DIY Investor Toolkit: There are sound reasons why investors should pay closer attention to currency fluctuations.
When it comes to personal finances, most people don't think much about exchange rates until they are about to go holiday overseas, but there are sound reasons why investors should pay closer attention.
Money can be made on exchange rate movements, either inadvertently or through tactically positioning a portfolio to benefit from a 'winning' or 'losing' currency. However, it is important to bear in mind that for some countries a rising currency is a good thing for its stock market, but in others it proves to be a hinderance.
A big winner over the past couple of years has been the US dollar, and the strength of the dollar has been a factor behind US indices reaching fresh all-time highs. As Donald Maxwell-Scott, a technical investment manager at Rowan Dartington, notes:
"When assessing the health of an economy, it is useful to look at the strength of the corresponding currency. Some people even view the currency as the ‘share price’ of that economy."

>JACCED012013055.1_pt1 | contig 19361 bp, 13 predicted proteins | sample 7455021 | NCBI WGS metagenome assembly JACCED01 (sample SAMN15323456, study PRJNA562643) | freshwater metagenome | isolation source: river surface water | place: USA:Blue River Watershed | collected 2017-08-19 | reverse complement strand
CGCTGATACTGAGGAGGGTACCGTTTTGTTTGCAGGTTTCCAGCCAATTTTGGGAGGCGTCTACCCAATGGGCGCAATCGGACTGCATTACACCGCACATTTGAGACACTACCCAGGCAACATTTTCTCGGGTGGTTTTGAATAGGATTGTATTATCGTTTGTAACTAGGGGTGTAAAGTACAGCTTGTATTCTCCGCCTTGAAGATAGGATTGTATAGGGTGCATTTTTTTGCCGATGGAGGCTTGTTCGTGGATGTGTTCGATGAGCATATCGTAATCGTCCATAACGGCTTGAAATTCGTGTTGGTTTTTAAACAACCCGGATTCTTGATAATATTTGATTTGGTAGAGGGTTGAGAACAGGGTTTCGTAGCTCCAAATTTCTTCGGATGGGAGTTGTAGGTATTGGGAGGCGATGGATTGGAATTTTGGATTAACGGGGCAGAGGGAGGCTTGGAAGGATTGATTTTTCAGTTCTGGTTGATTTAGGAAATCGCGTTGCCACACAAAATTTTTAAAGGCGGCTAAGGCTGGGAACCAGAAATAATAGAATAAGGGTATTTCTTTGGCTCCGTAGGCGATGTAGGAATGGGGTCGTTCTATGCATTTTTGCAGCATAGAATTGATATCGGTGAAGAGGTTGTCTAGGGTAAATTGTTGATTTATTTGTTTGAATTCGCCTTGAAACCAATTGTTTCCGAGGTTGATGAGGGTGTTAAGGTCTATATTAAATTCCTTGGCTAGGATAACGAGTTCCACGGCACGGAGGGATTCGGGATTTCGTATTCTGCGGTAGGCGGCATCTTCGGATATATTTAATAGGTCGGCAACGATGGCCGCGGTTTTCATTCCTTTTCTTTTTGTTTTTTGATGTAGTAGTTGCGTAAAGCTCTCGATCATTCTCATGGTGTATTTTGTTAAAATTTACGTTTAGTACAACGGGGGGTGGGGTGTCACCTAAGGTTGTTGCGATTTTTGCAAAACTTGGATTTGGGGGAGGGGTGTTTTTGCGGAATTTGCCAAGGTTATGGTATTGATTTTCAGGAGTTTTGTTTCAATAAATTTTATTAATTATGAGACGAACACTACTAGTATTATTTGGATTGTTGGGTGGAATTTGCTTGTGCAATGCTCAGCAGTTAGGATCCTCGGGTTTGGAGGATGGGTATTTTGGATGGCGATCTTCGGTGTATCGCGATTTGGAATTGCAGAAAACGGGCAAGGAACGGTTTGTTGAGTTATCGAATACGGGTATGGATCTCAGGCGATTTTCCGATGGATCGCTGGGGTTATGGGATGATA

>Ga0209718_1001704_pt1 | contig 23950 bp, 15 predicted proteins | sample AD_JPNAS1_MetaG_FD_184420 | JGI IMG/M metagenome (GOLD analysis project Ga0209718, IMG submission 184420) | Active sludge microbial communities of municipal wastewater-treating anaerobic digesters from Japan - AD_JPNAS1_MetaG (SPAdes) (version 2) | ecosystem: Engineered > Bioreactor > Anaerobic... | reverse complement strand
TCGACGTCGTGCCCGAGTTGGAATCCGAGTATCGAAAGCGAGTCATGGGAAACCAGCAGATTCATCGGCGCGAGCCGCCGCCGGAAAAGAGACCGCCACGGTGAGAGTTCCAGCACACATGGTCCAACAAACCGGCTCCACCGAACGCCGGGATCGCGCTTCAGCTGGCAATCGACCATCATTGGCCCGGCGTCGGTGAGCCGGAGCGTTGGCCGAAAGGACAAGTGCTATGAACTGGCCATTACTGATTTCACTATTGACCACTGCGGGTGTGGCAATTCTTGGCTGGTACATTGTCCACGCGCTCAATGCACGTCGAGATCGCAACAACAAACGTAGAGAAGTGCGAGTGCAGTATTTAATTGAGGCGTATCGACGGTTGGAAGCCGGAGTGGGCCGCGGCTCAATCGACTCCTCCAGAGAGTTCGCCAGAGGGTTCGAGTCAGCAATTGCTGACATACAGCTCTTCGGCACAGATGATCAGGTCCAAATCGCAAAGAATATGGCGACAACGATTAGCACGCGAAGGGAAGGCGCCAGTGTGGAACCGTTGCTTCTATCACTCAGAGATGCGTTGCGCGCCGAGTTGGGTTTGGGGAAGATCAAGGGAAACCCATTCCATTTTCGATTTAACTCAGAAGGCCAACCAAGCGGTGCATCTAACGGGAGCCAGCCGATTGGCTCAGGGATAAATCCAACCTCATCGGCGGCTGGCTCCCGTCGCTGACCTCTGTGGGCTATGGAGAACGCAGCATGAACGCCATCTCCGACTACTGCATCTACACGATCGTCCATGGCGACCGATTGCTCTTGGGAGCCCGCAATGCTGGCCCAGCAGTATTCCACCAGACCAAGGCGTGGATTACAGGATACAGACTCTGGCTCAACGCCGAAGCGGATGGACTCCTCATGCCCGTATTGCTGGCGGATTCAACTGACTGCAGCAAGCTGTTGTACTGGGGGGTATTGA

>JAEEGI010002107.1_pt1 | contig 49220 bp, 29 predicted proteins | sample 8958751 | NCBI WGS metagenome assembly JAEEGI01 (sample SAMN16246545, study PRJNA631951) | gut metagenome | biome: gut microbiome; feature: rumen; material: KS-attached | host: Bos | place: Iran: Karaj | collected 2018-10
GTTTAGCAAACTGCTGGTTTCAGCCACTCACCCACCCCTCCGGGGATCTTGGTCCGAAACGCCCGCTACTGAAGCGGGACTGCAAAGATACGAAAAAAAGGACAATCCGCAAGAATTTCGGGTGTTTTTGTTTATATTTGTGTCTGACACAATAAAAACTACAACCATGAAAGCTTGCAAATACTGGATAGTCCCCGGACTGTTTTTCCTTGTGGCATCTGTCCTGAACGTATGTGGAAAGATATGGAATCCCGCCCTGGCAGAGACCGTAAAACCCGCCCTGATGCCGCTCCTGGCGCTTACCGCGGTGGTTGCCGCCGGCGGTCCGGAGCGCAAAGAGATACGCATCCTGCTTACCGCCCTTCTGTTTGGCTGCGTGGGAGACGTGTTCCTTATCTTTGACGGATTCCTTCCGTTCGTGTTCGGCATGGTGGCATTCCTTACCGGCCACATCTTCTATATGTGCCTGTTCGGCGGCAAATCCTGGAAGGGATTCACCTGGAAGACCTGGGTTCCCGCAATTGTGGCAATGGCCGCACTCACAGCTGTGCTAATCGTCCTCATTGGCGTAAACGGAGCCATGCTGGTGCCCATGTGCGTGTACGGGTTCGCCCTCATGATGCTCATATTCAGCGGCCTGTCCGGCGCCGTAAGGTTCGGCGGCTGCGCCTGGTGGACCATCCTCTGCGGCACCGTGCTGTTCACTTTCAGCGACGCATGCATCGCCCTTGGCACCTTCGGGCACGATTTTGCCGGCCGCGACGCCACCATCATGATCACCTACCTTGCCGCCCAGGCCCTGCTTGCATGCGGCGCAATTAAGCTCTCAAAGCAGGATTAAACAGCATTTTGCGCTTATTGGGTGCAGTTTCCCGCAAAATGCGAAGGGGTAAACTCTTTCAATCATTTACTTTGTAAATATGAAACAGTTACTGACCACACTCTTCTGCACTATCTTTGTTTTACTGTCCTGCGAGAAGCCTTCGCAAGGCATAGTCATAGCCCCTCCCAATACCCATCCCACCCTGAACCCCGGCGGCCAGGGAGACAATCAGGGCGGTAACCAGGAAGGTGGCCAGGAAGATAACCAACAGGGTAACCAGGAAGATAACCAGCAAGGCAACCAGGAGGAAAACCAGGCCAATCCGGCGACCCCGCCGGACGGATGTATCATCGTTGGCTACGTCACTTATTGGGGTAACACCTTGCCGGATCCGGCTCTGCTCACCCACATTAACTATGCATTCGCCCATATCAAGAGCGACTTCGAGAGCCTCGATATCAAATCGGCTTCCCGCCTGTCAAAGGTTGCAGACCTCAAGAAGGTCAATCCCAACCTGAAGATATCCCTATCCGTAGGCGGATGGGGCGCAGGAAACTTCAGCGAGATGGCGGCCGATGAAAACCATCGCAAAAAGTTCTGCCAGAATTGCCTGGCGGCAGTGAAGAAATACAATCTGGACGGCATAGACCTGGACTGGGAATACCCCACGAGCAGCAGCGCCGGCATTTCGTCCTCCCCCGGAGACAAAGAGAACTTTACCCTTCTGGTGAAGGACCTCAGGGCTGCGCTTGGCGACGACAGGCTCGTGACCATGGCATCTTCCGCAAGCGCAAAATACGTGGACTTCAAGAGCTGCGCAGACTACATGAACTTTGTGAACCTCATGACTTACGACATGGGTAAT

Positioning a portfolio to benefit from a 'losing' currency can also pay off, with the pound a case in point. Since the Brexit vote, the pound has weakened notably against both the US dollar and the euro, but this has been good news for the FTSE 100 index, as over 70% of earnings are derived overseas. Internationally facing companies in the FTSE 100 benefit because their exports are made considerably more competitive by weaker sterling, thus boosting their earnings.
"Effectively, as the 'share price' of the UK economy has fallen, the FTSE 100 has actually risen on the 'currency translation effect'- a fortunate quirk owing to the significant overseas content of the FTSE 100," adds Maxwell-Scott.
UK income investors have also benefited from the weak pound. More than two-fifths of UK dividends are paid in euros and dollars, and exchanging them into a weakened pound has the effect of boosting dividends for UK investors.
Where sterling goes from here is anyone's guess. But where politics goes, the pound will too. According to Trevor Greetham, head of multi-asset at Royal London Asset Management, any event that makes no deal appear more likely will likely lead the pound lower, while any move towards a deal being agreed upon or ending the prospect of Brexit would lead the pound higher. A stronger pound would have a negative effect on returns and dividends for the UK stock market.
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